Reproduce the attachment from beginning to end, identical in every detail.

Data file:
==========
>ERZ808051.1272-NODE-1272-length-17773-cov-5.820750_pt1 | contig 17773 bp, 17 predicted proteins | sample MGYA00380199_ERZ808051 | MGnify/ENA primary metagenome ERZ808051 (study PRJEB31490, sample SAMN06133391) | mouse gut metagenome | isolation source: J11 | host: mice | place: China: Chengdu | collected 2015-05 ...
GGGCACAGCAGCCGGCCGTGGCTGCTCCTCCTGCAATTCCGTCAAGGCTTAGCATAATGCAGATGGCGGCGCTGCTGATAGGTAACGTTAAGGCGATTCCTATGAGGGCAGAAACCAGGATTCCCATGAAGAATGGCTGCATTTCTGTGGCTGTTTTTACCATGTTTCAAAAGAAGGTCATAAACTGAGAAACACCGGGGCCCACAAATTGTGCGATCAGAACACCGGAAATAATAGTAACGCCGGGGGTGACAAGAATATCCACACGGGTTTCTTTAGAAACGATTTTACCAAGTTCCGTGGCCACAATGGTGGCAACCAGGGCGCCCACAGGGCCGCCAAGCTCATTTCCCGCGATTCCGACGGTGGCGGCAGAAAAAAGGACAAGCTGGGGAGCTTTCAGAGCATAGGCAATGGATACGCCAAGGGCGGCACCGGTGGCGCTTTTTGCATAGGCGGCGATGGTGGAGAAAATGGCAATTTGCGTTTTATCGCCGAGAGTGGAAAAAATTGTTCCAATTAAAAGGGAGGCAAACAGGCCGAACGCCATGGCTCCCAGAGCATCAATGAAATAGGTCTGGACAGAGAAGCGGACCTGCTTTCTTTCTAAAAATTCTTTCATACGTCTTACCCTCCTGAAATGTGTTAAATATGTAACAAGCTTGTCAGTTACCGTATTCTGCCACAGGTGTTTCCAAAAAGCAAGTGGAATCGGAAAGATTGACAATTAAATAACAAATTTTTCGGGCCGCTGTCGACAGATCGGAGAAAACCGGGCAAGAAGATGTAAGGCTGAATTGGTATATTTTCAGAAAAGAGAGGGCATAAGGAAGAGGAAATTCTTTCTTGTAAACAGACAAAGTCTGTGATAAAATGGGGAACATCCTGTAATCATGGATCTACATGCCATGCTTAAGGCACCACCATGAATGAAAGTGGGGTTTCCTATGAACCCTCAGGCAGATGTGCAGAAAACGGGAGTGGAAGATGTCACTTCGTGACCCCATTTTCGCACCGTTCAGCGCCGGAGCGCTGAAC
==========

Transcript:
>ERZ808051.1272-NODE-1272-length-17773-cov-5.820750_pt1 | contig 17773 bp, 17 predicted proteins | sample MGYA00380199_ERZ808051 | MGnify/ENA primary metagenome ERZ808051 (study PRJEB31490, sample SAMN06133391) | mouse gut metagenome | isolation source: J11 | host: mice | place: China: Chengdu | collected 2015-05 ...
GGGCACAGCAGCCGGCCGTGGCTGCTCCTCCTGCAATTCCGTCAAGGCTTAGCATAATGCAGATGGCGGCGCTGCTGATAGGTAACGTTAAGGCGATTCCTATGAGGGCAGAAACCAGGATTCCCATGAAGAATGGCTGCATTTCTGTGGCTGTTTTTACCATGTTTCAAAAGAAGGTCATAAACTGAGAAACACCGGGGCCCACAAATTGTGCGATCAGAACACCGGAAATAATAGTAACGCCGGGGGTGACAAGAATATCCACACGGGTTTCTTTAGAAACGATTTTACCAAGTTCCGTGGCCACAATGGTGGCAACCAGGGCGCCCACAGGGCCGCCAAGCTCATTTCCCGCGATTCCGACGGTGGCGGCAGAAAAAAGGACAAGCTGGGGAGCTTTCAGAGCATAGGCAATGGATACGCCAAGGGCGGCACCGGTGGCGCTTTTTGCATAGGCGGCGATGGTGGAGAAAATGGCAATTTGCGTTTTATCGCCGAGAGTGGAAAAAATTGTTCCAATTAAAAGGGAGGCAAACAGGCCGAACGCCATGGCTCCCAGAGCATCAATGAAATAGGTCTGGACAGAGAAGCGGACCTGCTTTCTTTCTAAAAATTCTTTCATACGTCTTACCCTCCTGAAATGTGTTAAATATGTAACAAGCTTGTCAGTTACCGTATTCTGCCACAGGTGTTTCCAAAAAGCAAGTGGAATCGGAAAGATTGACAATTAAATAACAAATTTTTCGGGCCGCTGTCGACAGATCGGAGAAAACCGGGCAAGAAGATGTAAGGCTGAATTGGTATATTTTCAGAAAAGAGAGGGCATAAGGAAGAGGAAATTCTTTCTTGTAAACAGACAAAGTCTGTGATAAAATGGGGAACATCCTGTAATCATGGATCTACATGCCATGCTTAAGGCACCACCATGAATGAAAGTGGGGTTTCCTATGAACCCTCAGGCAGATGTGCAGAAAACGGGAGTGGAAGATGTCACTTCGTGACCCCATTTTCGCACCGTTCAGCGCCGGAGCGCTGAAC